Neurological outcomes of untreated brainstem cavernous malformations in a prospective observational cohort and literature review

Background

Haemorrhages of brainstem cavernous malformations (CMs) can lead to neurological deficits, the natural history of which is uncertain. The study aimed to evaluate the neurological outcomes of untreated brainstem CMs and to identify the adverse factors associated with worsened outcomes.

Methods

From 2009 to 2015, 698 patients (321 women) with brainstem CMs were entered into the prospective cohort after excluding patients lost to follow-up (n=43). All patients were registered, clinical data were collected and scheduled follow-up was performed.

Results

After a median follow-up of 60.9 months, prospective haemorrhages occurred in 167 patients (23.9%). The mean modified Rankin Scale scores at enrolment and at censoring time were 1.6 and 1.2. Neurological status was improved, unchanged and worsened in 334 (47.9%), 293 (42.0%) and 71 (10.2%) patients, respectively; 233 (33.4%) recovered to normal levels. Lesions crossing the axial midpoint (relative risk (RR) 2.325, p=0.003) and developmental venous anomaly (DVA) (RR 1.776, p=0.036) were independently significantly related to worsened outcomes. The percentage of worsened outcomes was 5.3% (18 of 337) in low-risk patients (neither DVA nor crossing the axial point) and increased to 26.0% (13 of 50) in high-risk patients (with both DVA and crossing the axial point). The percentage of worsened outcomes significantly increased as the number of prospective haemorrhages increased (from 1.5% (8 of 531, if 0 prospective ictus) to 37.5% (48 of 128, if 1 ictus) and 38.5% (15 of 39, if >1 ictus)).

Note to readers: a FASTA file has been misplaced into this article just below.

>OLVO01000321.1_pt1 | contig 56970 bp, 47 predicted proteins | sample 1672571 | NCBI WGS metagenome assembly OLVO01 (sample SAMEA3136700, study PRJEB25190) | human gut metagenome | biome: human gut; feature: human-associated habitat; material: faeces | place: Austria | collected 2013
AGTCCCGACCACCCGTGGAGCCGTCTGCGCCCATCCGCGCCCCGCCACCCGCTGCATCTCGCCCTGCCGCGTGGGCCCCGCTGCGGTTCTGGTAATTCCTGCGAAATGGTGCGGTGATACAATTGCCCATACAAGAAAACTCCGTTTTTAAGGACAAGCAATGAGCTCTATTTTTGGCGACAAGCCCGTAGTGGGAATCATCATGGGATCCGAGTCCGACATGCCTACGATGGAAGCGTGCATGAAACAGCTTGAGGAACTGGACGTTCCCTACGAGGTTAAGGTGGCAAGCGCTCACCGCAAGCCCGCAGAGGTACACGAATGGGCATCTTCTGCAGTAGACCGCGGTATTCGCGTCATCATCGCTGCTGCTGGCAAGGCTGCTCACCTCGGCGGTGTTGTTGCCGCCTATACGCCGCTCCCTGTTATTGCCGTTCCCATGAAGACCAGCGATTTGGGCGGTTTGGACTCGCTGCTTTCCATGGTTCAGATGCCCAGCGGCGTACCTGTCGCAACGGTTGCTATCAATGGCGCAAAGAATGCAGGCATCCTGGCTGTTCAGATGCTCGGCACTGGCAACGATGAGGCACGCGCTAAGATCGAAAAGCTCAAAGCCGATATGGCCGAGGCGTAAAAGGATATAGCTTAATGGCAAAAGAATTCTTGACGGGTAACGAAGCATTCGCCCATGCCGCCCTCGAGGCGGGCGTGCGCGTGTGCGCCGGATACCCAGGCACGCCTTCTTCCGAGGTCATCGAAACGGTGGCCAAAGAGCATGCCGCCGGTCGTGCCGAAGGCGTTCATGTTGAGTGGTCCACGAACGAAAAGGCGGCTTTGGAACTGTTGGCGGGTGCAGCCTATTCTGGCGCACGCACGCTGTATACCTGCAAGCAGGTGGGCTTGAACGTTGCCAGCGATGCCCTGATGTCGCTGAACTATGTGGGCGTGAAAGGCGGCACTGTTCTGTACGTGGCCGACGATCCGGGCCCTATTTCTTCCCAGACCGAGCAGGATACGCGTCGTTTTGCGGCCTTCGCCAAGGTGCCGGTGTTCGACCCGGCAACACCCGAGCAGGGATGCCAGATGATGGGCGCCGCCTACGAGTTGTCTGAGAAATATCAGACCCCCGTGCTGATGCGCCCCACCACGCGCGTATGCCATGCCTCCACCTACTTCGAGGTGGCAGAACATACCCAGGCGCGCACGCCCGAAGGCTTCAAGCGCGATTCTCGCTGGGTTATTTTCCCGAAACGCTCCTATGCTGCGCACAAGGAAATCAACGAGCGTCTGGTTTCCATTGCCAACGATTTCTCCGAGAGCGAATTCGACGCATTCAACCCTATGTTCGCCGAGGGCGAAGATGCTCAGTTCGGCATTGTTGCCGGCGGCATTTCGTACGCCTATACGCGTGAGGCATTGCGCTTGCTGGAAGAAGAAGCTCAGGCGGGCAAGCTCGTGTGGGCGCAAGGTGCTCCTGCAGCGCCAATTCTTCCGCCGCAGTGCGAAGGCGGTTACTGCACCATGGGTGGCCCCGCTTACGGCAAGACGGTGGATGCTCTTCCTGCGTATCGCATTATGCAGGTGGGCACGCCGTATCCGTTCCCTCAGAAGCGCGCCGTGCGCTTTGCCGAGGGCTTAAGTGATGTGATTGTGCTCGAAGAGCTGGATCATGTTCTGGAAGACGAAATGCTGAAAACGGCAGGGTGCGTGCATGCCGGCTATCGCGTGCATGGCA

Conclusions

The neurological outcomes of untreated brainstem CMs were improved/unchanged in majority of patients (89.8%) with a fatality rate of 1.7% in our cohort, which seemed to be favourable. Radiological features significantly predicted worsened outcomes. Our results provide evidence for clinical consultation and individualised treatment. The referral bias of our cohort was underlined.

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